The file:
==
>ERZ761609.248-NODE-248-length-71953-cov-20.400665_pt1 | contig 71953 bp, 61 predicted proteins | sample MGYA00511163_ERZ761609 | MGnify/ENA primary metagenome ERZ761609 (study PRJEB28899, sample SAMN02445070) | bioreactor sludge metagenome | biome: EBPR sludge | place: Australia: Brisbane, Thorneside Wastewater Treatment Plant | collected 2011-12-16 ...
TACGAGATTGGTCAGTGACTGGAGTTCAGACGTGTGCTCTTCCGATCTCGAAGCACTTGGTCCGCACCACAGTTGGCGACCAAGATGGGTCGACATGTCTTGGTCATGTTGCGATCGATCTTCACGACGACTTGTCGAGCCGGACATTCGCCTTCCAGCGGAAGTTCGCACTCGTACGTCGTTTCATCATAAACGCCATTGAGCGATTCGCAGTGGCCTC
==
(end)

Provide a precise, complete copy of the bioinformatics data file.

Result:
>ERZ761609.248-NODE-248-length-71953-cov-20.400665_pt1 | contig 71953 bp, 61 predicted proteins | sample MGYA00511163_ERZ761609 | MGnify/ENA primary metagenome ERZ761609 (study PRJEB28899, sample SAMN02445070) | bioreactor sludge metagenome | biome: EBPR sludge | place: Australia: Brisbane, Thorneside Wastewater Treatment Plant | collected 2011-12-16 ...
TACGAGATTGGTCAGTGACTGGAGTTCAGACGTGTGCTCTTCCGATCTCGAAGCACTTGGTCCGCACCACAGTTGGCGACCAAGATGGGTCGACATGTCTTGGTCATGTTGCGATCGATCTTCACGACGACTTGTCGAGCCGGACATTCGCCTTCCAGCGGAAGTTCGCACTCGTACGTCGTTTCATCATAAACGCCATTGAGCGATTCGCAGTGGCCTC